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Sequoia Union High School District Acceleration Policy

While the Sequoia Union High School District will accept the acceleration of students through a WASC accredited school, UC approved online or summer program, not all summer or online courses are of similar quality. Sequoia Union High School District students who take Geometry or Algebra during the school year receive 139 hours of classroom instruction and do an average of 30 minutes of homework for each hour of instruction, for a total of 208.5 hours. Because some online and summer courses offer much less instructional time and lack the advantage of a classroom instructor who is able to re-teach and offer individual support in the moment, students participating in abbreviated programs will be at a disadvantage when proceeding through a four-year high school math pathway.

M-A Math Acceleration and Advanced Courses Statement

 

The M-A Math Department, in conjunction with the SUHSD, does not recommend summer acceleration.  We strongly discourage students from trying to accelerate levels over the summer. We do not believe that a 4–6 week summer program can replace a year’s worth of learning.  School-year classroom instruction helps to promote the foundations of successful mathematical practices and skills. These foundations will be the basis of future success in a student’s course of study and for future national assessments and placements.

 

The Menlo-Atherton Math Department offers a wide variety of courses for all levels of math students.

Our AS and AP pathways are very challenging and offer a very rigorous curriculum.  Our advanced classes require students to engage in higher-level problem solving, synthesize several topics and apply their learning.  These fast-paced classes require independent exploration and logical proof of mathematical properties.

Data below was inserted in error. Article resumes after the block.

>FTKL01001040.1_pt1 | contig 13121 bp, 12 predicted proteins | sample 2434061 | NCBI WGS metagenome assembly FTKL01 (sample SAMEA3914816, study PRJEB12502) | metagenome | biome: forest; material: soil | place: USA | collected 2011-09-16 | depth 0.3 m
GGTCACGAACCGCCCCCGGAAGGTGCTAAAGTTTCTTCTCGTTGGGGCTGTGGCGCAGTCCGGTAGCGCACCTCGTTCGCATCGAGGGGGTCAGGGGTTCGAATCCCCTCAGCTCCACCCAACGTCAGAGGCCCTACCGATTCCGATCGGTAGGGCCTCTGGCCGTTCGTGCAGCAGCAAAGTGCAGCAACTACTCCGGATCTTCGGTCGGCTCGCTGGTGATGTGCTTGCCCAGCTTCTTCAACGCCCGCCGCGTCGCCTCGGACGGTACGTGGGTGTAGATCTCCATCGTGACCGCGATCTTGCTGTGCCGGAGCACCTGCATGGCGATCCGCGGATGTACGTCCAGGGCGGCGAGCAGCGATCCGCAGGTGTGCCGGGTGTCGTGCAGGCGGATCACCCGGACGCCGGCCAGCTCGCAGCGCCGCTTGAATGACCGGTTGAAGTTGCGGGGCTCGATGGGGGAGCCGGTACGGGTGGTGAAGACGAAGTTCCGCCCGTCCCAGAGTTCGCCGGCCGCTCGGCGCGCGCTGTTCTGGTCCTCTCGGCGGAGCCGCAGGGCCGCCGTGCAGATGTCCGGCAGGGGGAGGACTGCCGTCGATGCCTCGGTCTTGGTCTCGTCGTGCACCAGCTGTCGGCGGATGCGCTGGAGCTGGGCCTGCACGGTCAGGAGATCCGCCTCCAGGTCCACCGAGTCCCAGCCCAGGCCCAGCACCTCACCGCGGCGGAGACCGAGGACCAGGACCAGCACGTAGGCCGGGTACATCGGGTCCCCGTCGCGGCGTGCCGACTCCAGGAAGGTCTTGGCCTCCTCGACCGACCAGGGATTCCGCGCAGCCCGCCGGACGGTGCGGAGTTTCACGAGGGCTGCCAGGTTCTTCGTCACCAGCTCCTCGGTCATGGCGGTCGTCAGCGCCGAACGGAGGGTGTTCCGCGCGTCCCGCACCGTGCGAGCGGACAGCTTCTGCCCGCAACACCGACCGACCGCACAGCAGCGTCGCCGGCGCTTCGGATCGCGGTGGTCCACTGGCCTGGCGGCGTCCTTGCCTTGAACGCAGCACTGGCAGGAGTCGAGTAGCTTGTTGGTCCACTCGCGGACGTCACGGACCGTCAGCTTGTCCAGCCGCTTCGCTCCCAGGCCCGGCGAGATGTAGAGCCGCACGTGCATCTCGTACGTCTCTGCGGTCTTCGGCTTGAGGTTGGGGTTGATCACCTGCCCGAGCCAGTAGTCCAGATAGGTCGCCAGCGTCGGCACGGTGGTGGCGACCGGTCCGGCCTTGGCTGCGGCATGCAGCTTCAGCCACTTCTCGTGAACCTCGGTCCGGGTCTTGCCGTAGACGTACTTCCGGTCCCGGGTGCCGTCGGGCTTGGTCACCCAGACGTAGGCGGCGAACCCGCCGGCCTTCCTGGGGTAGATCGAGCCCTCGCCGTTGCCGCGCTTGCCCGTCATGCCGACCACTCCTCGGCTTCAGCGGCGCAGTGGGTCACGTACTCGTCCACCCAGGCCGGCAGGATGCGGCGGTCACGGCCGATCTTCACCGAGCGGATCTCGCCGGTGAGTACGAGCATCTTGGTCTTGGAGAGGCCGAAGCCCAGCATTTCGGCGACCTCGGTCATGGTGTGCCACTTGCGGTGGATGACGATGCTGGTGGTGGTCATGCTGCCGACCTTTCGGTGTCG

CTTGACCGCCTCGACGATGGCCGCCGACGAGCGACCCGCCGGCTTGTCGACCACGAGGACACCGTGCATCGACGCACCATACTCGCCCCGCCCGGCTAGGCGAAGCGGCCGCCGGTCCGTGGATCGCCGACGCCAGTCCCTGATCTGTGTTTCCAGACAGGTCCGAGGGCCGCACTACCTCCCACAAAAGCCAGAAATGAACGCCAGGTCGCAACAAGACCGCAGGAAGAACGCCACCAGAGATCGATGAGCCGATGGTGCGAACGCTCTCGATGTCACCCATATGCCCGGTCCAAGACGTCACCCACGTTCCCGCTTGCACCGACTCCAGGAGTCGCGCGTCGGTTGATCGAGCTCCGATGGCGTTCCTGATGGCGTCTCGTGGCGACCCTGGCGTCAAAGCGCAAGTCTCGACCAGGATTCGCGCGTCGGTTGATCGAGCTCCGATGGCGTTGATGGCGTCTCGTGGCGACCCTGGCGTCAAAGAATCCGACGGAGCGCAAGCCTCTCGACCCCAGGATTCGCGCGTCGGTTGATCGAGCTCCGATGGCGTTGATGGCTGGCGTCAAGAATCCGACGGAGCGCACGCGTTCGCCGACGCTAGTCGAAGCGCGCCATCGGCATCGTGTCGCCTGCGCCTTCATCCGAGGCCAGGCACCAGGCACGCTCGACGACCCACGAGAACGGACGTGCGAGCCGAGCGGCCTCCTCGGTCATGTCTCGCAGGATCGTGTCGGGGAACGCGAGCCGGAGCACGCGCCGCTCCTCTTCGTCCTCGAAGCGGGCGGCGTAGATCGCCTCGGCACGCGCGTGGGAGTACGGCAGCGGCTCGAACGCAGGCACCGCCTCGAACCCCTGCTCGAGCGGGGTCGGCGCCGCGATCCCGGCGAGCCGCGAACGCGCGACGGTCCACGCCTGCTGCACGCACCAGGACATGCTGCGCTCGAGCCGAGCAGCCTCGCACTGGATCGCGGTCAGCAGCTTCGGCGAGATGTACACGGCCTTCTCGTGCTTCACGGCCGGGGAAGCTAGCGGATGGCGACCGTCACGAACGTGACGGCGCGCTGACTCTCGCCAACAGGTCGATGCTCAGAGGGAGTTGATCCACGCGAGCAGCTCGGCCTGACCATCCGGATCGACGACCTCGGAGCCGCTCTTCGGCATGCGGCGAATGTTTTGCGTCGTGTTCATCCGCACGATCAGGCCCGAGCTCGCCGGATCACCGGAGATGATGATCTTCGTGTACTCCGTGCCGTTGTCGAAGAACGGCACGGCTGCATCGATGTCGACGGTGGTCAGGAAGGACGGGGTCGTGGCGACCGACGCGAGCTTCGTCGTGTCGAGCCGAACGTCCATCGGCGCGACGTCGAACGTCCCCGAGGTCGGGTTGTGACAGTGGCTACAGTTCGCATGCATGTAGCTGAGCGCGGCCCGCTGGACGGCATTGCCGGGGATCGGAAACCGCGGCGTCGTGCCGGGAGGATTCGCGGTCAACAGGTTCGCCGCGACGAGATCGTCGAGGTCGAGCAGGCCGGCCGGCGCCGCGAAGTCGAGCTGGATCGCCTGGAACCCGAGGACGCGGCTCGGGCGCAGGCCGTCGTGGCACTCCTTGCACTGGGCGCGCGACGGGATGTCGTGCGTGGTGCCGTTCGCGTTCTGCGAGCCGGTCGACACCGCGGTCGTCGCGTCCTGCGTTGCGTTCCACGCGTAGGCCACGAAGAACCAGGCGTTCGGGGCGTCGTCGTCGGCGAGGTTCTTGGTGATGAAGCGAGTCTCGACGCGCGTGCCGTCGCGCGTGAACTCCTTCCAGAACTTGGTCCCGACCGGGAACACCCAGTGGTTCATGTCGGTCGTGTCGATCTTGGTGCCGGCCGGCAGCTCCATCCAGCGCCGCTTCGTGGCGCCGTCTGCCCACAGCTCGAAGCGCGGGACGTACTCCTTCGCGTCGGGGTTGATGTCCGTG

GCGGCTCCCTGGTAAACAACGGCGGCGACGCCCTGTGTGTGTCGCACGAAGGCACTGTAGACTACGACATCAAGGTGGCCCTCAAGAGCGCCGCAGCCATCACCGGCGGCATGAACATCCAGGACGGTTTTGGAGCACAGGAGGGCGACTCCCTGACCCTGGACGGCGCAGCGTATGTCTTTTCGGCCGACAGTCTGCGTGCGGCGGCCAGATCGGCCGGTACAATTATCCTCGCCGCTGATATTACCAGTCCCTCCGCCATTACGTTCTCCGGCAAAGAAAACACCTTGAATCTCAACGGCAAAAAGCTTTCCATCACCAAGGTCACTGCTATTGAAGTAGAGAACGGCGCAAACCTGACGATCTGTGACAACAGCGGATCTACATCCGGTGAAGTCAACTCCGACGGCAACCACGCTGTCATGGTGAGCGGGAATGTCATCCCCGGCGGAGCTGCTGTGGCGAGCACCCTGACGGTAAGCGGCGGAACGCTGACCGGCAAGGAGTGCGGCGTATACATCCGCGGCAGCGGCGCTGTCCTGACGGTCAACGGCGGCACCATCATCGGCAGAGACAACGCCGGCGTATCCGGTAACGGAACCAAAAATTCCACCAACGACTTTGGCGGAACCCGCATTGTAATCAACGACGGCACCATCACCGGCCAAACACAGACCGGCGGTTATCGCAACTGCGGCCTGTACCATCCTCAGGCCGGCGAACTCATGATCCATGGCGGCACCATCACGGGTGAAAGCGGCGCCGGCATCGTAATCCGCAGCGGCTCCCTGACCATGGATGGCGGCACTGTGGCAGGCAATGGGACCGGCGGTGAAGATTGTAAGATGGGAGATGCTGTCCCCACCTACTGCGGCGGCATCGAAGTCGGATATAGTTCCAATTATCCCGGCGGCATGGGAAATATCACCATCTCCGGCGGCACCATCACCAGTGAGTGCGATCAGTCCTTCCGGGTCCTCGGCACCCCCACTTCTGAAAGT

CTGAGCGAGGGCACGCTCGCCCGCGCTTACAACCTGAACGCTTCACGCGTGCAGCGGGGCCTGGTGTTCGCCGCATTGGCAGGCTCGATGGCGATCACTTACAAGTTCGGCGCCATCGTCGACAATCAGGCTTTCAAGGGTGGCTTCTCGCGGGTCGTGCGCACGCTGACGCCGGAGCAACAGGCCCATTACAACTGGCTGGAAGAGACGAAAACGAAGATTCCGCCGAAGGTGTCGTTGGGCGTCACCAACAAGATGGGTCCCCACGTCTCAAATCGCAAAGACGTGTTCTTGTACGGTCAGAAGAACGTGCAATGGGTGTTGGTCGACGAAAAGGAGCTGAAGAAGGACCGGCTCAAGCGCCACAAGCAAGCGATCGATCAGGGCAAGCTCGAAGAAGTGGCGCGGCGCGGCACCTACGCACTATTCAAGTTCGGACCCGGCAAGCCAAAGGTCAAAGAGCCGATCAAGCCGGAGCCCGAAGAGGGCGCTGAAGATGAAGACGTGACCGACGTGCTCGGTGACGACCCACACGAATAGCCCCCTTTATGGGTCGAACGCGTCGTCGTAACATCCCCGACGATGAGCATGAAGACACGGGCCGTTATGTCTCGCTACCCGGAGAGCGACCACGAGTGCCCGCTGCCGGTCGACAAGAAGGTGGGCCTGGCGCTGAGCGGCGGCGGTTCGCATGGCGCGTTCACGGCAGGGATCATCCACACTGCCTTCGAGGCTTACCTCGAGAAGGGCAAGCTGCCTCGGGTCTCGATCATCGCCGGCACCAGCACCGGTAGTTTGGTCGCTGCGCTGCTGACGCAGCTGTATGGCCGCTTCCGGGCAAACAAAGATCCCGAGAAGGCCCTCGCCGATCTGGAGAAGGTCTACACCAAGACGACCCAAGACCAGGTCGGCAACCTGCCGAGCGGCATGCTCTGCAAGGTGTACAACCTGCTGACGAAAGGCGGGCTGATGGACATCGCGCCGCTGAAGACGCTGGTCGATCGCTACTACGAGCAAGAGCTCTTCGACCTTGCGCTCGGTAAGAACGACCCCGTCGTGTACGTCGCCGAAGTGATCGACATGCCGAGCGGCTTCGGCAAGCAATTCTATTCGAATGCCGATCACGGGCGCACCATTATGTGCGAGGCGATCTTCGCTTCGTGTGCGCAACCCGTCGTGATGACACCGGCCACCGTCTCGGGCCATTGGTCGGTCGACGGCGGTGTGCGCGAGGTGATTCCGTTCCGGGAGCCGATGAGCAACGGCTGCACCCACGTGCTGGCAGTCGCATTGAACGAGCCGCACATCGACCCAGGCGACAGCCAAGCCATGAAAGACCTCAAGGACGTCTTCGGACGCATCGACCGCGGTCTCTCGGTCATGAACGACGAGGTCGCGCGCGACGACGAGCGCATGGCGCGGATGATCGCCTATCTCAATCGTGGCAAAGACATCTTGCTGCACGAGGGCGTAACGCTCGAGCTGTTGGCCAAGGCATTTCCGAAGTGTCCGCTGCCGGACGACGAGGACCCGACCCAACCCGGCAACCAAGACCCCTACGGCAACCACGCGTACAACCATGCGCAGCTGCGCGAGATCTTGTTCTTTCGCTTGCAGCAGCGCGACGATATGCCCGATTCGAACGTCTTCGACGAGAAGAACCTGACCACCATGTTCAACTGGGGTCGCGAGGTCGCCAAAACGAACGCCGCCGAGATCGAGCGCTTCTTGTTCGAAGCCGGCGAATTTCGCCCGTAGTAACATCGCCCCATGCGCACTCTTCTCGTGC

Please consider the following:

  • The M-A Math Department does not recommend summer acceleration.
  • Students enrolling in advanced classes from a college preparatory class should be able to clearly explain their goals, why they want to change pathways and how they will advocate for themselves.
  • Families should refer to the program planning handbook for course descriptions and prerequisites.
  • Families should refer to the M-A rigor chart for student-reported levels of rigor and homework load.
  • Families should plan the desired course pathway and have a specific course goal for the student’s senior year.
  • Students should discuss their options with their school counselor and current math teacher.
  • Students must follow the process and timelines for registering for summer programs.  See mabears.org for more information and concurrent enrollment forms.
  • Students must meet the prerequisites for their math placement or the family must sign a waiver.

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